Public parks are showing their worth amid protests and the pandemic

During this extraordinary time in America’s cities — weeks of coronavirus lockdowns followed by mass protests against police violence and racial inequality — one theme runs through the twinned crises: the power and value of public spaces. The nation’s parks experienced a surge of use during the pandemic that closed stores and businesses and kept so many Americans isolated in private.

Since March, when coronavirus restrictions in the U.S. were enforced en masse, still-open city park facilities saw soaring numbers of visitors. Popular trails in Dallas, which tracks visitors, saw usage climb from 30 to 75 percent in March. In Minneapolis, during the still-cold month of March, trails experienced summertime levels of usage. Erie, Pennsylvania’s Presque Isle State Park saw visitor numbers jump 165 percent year-over-year during the third week of March.

Then came the protests over the killing of George Floyd on May 25, triggering a wave of mass demonstrations that, in venues such as Lafayette Square in Washington, D.C., and Cal Anderson Park in Seattle, is using these same public spaces as stages for protest. That, too, is part of the critical role they play in urban life.

“The thing I tell people about parks and public spaces is they can be platforms for equity, and the events of the last week in America show the public realm is the essential platform for equity,” says James Hardy, Akron, Ohio’s deputy mayor for integrated development. “It’s especially evident when the press and disregarded members of our community need these spaces to communicate truth to power.”

But amid this rediscovery of the value of parks, steep budget cuts now loom: City tax revenue is drying up, the need to provide additional protective gear for staff is expensive, and funds from special permits and fees, from athletic events to large outdoor concerts, maybe small or non-existent during this socially distanced summer.

But there’s some cautious hope here, too: This convergence of crises could ultimately help convince local leaders and the public to reconsider the importance of public space and even see parks as part of a broader plan for economic and social recovery. After all, if parks are helping citizens maintain greater well-being, that will only help the government reduce expenditure elsewhere.

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Public parks are showing their worth amid protests and the pandemic

During this extraordinary time in America’s cities — weeks of coronavirus lockdowns followed by mass protests against police violence and racial inequality — one theme runs through the twinned crises: the power and value of public spaces. The nation’s parks experienced a surge of use during the pandemic that closed stores and businesses and kept so many Americans isolated in private.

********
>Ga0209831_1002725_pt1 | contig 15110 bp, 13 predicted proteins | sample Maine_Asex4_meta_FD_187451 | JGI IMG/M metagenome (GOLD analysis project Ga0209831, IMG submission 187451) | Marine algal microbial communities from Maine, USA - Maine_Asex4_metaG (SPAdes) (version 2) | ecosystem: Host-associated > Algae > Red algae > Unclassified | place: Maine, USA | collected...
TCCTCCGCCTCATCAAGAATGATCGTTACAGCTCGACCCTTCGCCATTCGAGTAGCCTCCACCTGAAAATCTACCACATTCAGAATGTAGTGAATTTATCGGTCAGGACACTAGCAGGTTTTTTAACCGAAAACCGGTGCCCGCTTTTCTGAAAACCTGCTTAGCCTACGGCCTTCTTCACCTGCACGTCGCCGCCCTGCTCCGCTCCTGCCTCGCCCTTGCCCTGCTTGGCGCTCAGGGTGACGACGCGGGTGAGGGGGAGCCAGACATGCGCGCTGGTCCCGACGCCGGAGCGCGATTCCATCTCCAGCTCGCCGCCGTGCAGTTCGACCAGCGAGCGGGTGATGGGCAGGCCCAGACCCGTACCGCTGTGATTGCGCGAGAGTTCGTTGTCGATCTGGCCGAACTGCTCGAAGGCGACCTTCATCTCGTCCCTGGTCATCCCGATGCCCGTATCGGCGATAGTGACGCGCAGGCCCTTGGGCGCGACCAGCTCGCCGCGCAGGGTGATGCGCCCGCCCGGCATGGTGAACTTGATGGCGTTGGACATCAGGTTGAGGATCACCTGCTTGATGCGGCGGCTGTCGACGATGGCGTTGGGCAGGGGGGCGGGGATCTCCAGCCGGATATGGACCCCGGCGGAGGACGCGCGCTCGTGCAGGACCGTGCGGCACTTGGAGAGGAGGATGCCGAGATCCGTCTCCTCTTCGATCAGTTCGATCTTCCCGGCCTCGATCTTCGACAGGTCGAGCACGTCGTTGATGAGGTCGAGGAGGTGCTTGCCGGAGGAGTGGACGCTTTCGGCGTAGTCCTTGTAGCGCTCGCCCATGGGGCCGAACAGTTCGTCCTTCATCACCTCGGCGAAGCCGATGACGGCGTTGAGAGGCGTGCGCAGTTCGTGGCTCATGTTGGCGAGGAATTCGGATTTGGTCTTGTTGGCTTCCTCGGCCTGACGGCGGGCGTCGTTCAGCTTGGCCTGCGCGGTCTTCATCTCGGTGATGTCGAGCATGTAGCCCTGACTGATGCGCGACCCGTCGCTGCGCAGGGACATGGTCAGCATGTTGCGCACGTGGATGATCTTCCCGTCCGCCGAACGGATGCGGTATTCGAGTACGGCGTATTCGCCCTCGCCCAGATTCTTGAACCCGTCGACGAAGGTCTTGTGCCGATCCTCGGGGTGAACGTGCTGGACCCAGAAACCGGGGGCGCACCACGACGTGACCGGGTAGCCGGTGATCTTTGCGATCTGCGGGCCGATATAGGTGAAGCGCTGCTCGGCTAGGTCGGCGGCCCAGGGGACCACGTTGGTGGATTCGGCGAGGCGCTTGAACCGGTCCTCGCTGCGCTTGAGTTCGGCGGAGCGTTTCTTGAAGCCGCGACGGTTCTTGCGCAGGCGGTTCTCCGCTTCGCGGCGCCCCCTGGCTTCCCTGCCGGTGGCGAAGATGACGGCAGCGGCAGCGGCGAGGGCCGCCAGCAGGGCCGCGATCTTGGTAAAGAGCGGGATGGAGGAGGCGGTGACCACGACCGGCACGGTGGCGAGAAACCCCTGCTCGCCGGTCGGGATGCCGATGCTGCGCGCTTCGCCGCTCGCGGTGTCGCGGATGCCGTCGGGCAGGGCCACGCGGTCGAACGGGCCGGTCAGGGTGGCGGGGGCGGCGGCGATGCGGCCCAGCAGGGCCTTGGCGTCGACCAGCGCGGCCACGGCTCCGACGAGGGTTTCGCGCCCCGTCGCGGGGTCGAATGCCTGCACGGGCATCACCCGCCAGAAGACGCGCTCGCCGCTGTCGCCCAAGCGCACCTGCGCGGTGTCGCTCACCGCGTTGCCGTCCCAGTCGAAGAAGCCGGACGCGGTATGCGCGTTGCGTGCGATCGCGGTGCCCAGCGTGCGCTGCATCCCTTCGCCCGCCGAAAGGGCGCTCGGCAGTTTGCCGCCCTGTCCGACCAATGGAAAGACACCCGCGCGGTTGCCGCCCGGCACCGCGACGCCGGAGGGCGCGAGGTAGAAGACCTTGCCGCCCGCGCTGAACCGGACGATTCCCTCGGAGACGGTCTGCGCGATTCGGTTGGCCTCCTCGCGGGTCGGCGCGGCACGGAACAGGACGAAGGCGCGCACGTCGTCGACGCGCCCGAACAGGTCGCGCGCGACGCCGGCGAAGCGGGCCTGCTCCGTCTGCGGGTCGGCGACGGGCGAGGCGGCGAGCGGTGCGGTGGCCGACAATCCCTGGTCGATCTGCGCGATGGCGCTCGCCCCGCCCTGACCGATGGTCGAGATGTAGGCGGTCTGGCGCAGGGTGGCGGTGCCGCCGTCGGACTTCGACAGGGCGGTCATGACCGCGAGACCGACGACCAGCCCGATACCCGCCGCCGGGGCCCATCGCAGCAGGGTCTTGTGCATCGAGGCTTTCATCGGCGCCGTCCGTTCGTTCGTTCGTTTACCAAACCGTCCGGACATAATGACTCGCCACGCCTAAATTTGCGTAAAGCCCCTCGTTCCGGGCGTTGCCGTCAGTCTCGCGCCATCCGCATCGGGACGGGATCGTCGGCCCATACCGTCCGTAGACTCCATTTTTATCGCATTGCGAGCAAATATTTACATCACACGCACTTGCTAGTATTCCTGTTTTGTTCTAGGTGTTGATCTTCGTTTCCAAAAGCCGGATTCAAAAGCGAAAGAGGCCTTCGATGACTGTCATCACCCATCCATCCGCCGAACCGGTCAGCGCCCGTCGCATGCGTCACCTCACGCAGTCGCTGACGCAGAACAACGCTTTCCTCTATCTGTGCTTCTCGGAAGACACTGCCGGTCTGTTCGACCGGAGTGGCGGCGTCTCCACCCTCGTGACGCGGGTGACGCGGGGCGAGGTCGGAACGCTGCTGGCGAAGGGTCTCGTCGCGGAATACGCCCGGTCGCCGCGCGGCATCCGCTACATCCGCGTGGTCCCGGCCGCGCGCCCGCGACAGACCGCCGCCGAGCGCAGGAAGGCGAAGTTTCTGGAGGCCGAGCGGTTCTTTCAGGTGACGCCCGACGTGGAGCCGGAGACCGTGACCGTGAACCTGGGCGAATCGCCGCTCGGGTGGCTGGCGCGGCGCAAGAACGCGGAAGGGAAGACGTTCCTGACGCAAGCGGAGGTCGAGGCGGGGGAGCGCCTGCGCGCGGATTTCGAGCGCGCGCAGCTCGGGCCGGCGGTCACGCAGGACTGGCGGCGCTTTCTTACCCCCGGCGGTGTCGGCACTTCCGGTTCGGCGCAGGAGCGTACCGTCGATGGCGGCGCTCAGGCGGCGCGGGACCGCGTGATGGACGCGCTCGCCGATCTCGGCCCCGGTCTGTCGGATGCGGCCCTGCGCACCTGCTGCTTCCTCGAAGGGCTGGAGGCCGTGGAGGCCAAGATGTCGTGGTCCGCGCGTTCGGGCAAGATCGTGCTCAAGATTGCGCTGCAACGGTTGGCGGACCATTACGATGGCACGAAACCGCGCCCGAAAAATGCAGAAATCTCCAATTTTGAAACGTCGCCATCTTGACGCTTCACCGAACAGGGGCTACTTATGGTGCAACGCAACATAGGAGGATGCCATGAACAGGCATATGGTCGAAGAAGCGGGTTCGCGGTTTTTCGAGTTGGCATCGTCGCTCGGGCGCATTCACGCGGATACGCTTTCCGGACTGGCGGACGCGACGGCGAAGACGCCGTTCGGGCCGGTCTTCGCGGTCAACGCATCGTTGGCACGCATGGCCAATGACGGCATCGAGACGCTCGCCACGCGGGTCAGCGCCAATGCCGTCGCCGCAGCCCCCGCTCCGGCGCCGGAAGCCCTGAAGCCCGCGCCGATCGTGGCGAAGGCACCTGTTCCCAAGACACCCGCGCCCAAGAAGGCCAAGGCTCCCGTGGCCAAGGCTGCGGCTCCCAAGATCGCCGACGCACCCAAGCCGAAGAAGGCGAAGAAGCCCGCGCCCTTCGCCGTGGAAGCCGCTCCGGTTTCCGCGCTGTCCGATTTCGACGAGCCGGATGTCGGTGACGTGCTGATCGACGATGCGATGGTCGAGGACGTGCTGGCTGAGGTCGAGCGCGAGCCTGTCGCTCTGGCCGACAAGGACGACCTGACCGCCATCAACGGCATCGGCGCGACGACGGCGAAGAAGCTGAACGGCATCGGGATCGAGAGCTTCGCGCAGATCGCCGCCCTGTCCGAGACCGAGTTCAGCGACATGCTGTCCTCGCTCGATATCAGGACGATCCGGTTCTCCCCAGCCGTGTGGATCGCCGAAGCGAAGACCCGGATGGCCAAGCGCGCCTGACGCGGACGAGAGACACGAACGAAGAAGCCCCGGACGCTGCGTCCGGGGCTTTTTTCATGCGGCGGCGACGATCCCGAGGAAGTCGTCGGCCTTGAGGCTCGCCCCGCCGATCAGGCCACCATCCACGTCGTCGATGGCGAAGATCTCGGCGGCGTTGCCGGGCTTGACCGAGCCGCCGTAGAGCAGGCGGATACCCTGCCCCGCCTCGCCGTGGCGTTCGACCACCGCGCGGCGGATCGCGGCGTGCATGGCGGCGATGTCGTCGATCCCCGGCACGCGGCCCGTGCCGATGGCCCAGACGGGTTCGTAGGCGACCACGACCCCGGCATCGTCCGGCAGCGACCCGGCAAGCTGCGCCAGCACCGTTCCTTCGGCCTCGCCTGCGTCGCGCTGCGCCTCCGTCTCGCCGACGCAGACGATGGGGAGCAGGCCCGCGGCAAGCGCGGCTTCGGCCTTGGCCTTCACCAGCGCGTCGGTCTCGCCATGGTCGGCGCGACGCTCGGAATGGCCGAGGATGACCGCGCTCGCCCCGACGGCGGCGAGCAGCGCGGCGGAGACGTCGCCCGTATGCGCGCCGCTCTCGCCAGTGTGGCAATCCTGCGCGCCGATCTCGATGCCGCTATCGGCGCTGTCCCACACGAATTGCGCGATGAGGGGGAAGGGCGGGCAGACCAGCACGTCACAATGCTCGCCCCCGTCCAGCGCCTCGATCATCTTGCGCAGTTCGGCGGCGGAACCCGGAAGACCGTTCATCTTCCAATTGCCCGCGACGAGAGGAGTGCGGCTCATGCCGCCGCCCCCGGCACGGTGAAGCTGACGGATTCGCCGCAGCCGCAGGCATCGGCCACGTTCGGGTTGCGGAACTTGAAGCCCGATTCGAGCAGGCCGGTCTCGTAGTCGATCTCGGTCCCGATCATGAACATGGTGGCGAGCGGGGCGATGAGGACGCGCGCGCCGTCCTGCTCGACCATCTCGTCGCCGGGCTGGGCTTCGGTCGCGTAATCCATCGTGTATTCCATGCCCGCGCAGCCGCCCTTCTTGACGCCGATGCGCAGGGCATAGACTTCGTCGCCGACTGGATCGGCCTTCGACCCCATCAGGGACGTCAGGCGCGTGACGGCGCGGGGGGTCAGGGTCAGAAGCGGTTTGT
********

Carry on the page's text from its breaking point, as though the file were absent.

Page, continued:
Since March, when coronavirus restrictions in the U.S. were enforced en masse, still-open city park facilities saw soaring numbers of visitors. Popular trails in Dallas, which tracks visitors, saw usage climb from 30 to 75 percent in March. In Minneapolis, during the still-cold month of March, trails experienced summertime levels of usage. Erie, Pennsylvania’s Presque Isle State Park saw visitor numbers jump 165 percent year-over-year during the third week of March.

Then came the protests over the killing of George Floyd on May 25, triggering a wave of mass demonstrations that, in venues such as Lafayette Square in Washington, D.C., and Cal Anderson Park in Seattle, is using these same public spaces as stages for protest. That, too, is part of the critical role they play in urban life.

“The thing I tell people about parks and public spaces is they can be platforms for equity, and the events of the last week in America show the public realm is the essential platform for equity,” says James Hardy, Akron, Ohio’s deputy mayor for integrated development. “It’s especially evident when the press and disregarded members of our community need these spaces to communicate truth to power.”

But amid this rediscovery of the value of parks, steep budget cuts now loom: City tax revenue is drying up, the need to provide additional protective gear for staff is expensive, and funds from special permits and fees, from athletic events to large outdoor concerts, maybe small or non-existent during this socially distanced summer.

But there’s some cautious hope here, too: This convergence of crises could ultimately help convince local leaders and the public to reconsider the importance of public space and even see parks as part of a broader plan for economic and social recovery. After all, if parks are helping citizens maintain greater well-being, that will only help the government reduce expenditure elsewhere.

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